THERESE: Yes, Father. Much more.

ALEXIS: I know you do. That's where I see heaven in you. I want you to see it too.

THERESE: I want to see it.

ALEXIS: Then live in this truth: God may be a God of justice, but he is first and foremost a Father. A Father who loves and wants to be loved. A Father who is more tender than a mother. And all he asks from you is confidence and surrender. Abandonment to his mercy. Humility. And that is precisely what his justice-obsessed children refuse him. And so God the Father remains Love who is not loved. And that is even sadder than the thought that there is no heaven.

THERESE: This is true! I know it! I know it with all my soul! But how! How can I love the Father the way that he deserves to be loved with all my faults and shortcomings that give him so much offense and pain?!

ALEXIS: You remind me of someone.

THERESE: Who?

ALEXIS: A disciple of Saint Francis named Brother Ruffinoa holy man whom the devil seduced into thinking he was damned.

THERESE: Just like my temptation!

ALEXIS: The devil made him think his whole Franciscan life was a complete sham. And he shamed Brother Ruffino into not telling Saint Francis about it. That's exactly where the devil wants us: locked up in our guilt. Because then he's got us. Trapped like a rat in our own soul.

THERESE: Blackmail!

ALEXIS: The devil even appeared to him in the form of the crucified Christ and told him that he was damned, that Saint Francis was damned, and the everyone who followed him was damned.

THERESE: So what happened?

ALEXIS: Well, the Holy Spirit told Saint Francis that the devil was deceiving poor Brother Ruffino. So Francis sent for him and said: "Oh Brother Ruffino, you naughty boy! Who are you going around believing? The wretched thing that appeared to you is the devil! It's not our Blessed Savior! And you should have known that by the way it hardened your tender heart to everything that is good. For that is the evil one's abominable job. It's what he does best."

THERESE: But how did it end? How did he get rid of the devil?

ALEXIS: Shall I tell you?

THERESE: Yes! By all means!

ALEXIS: But I must warn you: it's rather...saucy...shocking even.

THERESE: I'm not delicate.

Therese: God can’t inspire impossible desires. So I can aspire to holiness… even despite my littleness.
ALEXIS:
No, Sister, you are not. I can tell that about you. Well, this is what Saint Francis of Assisi said to poor, afflicted Brother Ruffino. He said: "Brother, the next time that devil says to you, 'You are damned,' you just say back to him: 'Oh enemy of the human race, open wide your mouth...and I will empty my bowels in it!'"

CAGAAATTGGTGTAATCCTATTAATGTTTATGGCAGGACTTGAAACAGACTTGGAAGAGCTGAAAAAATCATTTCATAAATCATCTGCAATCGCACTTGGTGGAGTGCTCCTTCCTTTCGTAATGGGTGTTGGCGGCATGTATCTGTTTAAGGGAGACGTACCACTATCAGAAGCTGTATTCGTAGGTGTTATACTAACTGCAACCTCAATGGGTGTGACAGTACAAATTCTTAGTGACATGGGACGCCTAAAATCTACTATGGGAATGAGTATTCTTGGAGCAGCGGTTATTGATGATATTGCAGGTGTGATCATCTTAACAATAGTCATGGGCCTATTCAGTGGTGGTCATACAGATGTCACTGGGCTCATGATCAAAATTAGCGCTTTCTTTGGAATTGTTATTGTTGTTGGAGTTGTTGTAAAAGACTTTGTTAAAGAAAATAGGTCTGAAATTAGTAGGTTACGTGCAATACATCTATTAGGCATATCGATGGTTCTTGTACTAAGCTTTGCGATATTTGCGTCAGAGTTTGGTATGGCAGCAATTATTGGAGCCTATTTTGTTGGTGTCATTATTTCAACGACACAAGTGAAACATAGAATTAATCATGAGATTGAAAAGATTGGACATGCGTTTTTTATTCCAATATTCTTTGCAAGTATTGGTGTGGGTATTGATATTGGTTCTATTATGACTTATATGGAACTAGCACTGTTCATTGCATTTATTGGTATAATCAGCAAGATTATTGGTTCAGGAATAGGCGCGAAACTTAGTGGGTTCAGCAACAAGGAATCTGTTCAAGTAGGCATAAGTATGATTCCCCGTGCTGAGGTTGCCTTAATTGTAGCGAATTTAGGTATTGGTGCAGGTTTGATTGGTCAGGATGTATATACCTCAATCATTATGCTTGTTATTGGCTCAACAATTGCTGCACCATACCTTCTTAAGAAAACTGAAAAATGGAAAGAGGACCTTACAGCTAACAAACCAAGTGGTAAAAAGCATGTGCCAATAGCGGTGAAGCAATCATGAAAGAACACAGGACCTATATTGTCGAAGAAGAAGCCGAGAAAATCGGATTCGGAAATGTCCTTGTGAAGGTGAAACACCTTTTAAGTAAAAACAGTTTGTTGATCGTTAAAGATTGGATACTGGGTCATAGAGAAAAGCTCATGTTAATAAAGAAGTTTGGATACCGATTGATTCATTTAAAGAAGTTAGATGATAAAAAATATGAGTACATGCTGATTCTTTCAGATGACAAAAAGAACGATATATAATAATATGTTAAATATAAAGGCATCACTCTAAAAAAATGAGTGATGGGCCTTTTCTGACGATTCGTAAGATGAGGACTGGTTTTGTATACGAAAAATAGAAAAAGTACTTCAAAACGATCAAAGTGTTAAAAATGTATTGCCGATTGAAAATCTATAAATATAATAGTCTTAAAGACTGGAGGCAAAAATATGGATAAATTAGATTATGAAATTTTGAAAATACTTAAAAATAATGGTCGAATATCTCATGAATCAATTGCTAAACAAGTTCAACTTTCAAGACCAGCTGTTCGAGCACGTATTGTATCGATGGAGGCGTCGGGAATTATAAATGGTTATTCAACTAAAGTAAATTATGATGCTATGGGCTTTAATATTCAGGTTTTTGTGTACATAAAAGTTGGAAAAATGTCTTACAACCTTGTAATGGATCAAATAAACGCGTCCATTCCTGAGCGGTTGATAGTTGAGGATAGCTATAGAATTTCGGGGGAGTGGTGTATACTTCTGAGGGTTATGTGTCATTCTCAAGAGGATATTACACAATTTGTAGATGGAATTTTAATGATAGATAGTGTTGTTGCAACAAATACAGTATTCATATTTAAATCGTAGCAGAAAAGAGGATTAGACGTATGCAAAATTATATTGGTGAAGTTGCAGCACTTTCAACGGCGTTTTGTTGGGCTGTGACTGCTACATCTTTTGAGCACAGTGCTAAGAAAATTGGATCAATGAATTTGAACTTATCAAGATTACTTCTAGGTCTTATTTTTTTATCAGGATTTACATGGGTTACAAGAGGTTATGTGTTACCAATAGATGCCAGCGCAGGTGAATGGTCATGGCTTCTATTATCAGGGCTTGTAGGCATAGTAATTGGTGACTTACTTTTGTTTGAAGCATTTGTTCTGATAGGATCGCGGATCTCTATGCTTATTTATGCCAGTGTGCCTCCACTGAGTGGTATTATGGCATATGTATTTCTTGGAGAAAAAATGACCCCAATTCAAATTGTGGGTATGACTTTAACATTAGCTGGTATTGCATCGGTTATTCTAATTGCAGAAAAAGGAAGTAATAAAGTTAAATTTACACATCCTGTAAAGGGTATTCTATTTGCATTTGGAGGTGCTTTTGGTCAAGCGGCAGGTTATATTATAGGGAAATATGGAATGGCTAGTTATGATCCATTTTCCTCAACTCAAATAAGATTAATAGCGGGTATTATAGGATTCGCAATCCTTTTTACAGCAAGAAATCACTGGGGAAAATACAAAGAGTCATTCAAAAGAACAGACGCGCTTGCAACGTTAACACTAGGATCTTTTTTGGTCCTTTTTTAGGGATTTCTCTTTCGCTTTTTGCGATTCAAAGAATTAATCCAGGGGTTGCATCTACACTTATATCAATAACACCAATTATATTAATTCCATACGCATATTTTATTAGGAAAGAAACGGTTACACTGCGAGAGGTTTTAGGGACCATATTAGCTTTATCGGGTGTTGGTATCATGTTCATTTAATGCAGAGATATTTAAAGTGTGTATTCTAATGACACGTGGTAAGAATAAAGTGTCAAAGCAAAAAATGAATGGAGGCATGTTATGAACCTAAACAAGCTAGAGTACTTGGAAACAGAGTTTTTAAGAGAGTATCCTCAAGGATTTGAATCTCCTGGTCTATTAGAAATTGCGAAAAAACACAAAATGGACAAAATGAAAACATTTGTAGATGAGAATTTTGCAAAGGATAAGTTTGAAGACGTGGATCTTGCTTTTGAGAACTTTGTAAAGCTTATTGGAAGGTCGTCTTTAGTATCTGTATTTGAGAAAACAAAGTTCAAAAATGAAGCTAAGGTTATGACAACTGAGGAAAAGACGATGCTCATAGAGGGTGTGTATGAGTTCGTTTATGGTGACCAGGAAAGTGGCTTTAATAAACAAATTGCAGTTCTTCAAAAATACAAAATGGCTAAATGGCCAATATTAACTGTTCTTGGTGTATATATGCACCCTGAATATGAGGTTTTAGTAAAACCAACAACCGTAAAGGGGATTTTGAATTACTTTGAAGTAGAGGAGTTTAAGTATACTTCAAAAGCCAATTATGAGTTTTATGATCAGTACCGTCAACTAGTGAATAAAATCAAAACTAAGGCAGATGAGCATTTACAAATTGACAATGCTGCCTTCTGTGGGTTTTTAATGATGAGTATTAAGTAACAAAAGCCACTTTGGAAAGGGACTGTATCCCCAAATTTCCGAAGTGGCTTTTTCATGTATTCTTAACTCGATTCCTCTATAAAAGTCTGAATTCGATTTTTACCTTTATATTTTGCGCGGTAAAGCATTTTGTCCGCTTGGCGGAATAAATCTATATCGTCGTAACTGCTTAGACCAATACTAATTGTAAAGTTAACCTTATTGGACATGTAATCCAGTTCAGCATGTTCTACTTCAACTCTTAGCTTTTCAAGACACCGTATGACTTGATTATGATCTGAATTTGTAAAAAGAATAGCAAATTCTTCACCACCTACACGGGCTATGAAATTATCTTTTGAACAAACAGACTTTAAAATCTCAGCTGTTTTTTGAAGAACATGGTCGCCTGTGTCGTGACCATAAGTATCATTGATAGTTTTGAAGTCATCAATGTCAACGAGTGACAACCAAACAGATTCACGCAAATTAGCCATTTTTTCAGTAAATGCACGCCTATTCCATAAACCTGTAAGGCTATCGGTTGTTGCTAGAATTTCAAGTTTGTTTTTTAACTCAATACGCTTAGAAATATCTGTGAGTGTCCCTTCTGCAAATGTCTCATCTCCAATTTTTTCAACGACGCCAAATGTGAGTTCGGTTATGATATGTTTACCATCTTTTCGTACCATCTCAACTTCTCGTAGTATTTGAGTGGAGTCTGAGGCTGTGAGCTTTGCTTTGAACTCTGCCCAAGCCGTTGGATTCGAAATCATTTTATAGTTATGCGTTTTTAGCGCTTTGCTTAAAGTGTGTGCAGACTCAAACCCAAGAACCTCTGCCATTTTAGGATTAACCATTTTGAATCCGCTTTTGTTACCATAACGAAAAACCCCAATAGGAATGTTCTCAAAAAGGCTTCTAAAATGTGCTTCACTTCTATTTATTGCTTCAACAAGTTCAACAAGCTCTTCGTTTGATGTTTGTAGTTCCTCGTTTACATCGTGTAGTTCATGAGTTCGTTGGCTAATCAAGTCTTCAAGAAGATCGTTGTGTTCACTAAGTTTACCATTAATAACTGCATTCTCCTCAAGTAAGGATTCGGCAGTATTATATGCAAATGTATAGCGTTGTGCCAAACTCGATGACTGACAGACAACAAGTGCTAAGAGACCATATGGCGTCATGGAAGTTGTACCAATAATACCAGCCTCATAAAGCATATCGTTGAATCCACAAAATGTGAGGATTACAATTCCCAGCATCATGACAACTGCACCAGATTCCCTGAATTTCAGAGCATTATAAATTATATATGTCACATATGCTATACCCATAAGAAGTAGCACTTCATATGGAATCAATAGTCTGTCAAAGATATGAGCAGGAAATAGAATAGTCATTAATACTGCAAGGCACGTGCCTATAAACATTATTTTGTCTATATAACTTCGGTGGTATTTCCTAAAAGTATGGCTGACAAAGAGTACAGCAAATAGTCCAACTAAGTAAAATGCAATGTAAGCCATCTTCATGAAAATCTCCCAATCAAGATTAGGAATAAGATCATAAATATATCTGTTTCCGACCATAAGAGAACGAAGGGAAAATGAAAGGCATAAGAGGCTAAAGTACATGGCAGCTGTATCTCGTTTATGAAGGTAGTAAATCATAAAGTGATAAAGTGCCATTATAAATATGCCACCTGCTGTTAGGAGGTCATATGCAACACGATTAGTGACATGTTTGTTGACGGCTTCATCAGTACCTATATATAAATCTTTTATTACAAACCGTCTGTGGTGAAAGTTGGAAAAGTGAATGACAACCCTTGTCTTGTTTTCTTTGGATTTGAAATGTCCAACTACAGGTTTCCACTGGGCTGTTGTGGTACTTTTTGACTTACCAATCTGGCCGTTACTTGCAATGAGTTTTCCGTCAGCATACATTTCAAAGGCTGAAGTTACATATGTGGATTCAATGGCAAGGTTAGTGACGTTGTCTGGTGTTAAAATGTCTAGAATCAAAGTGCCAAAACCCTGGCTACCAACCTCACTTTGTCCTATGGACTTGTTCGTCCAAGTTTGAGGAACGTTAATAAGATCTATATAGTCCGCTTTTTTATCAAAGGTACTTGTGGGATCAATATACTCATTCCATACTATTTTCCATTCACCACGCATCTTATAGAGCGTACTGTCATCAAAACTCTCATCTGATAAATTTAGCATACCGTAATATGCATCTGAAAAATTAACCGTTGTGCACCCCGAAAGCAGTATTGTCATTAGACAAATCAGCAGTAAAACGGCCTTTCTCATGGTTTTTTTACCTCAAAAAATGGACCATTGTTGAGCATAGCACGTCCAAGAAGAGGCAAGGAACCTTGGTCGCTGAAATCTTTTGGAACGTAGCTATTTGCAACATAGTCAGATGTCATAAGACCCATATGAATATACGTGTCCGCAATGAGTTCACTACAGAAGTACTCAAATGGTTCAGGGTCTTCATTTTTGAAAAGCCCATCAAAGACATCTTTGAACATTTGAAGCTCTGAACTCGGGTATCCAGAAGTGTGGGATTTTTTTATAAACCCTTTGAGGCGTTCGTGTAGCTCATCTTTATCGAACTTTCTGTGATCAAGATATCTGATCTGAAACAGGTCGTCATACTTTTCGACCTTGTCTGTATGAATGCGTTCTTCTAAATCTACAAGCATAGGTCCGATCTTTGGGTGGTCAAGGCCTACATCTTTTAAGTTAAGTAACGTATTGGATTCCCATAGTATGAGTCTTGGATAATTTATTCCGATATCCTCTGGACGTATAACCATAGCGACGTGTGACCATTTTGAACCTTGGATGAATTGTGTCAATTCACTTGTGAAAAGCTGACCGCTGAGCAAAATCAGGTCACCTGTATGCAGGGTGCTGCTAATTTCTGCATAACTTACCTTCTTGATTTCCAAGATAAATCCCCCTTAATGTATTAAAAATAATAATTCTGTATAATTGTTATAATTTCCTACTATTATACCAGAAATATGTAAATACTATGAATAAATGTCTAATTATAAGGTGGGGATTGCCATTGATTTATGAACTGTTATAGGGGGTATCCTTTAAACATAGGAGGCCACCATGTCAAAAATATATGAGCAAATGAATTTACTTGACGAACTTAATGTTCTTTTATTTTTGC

THERESE: Saint Francis of Assisi said that?

ALEXIS: Apparently. Although it's even more graphic in Italian. (beat) And the point is that when you live abandoned to the mercy of our loving Father, then the devil flees in horror at the confidence grace gives you. Why do you fret at your shortcomings and defects? These natural imperfections do not cause God any sorrow or pain. They are the means by which he will make you a great saint. Only a hardened, doubting heart hurts God. God does not call to himself those who are worthy. Who in the world is worthy? Rather, God elects those whom he pleases through his mercy. God loves us because he is good-not because we are! Don't you think God sees and knows those things in us that need perfecting? And couldn't God change those things in an instant? Of course he could! Then why doesn't he? Because he wants us to believe that he loves us just the way we are right now! Only his love can make us worthy of his love! How foolish it is to think we can repair and perfect and improve on our own all those weaknesses we see in ourselves so as to try to make ourselves "worthy" of his love. That is absurdity! Blasphemy! And our abysmal failure at such foolish schemes is precisely what makes us feel damned! And how then the devil delights in our agony. How he rushes to use it to his dastardly advantage. No, dear sister, your struggles with holiness do not give God any sorrow—they give him joy. They give him joy because God, as a good Father, loves you more when he sees you struggling so earnestly with these trials. Because that is the moment you need to be loved more. Ah! What a wonderful privilege. A mystery. A paradox. So let God love you the way he wants to: by himself removing all the evil in your soul by an act of love that makes you lovable.